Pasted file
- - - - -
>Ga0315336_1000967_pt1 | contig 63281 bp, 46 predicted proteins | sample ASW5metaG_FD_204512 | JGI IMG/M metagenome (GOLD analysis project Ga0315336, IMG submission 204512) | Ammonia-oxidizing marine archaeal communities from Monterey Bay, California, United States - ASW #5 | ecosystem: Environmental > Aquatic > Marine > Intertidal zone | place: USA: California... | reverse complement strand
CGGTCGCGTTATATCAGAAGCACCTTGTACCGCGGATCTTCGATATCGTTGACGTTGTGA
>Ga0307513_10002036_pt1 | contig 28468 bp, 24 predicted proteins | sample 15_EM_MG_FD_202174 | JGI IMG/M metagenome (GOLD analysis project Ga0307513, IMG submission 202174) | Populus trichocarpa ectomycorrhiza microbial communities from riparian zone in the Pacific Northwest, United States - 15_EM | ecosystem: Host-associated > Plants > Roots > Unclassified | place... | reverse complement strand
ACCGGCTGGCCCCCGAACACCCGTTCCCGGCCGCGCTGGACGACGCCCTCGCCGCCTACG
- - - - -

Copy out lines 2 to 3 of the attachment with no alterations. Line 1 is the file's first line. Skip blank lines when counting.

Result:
CGGTCGCGTTATATCAGAAGCACCTTGTACCGCGGATCTTCGATATCGTTGACGTTGTGA
>Ga0307513_10002036_pt1 | contig 28468 bp, 24 predicted proteins | sample 15_EM_MG_FD_202174 | JGI IMG/M metagenome (GOLD analysis project Ga0307513, IMG submission 202174) | Populus trichocarpa ectomycorrhiza microbial communities from riparian zone in the Pacific Northwest, United States - 15_EM | ecosystem: Host-associated > Plants > Roots > Unclassified | place... | reverse complement strand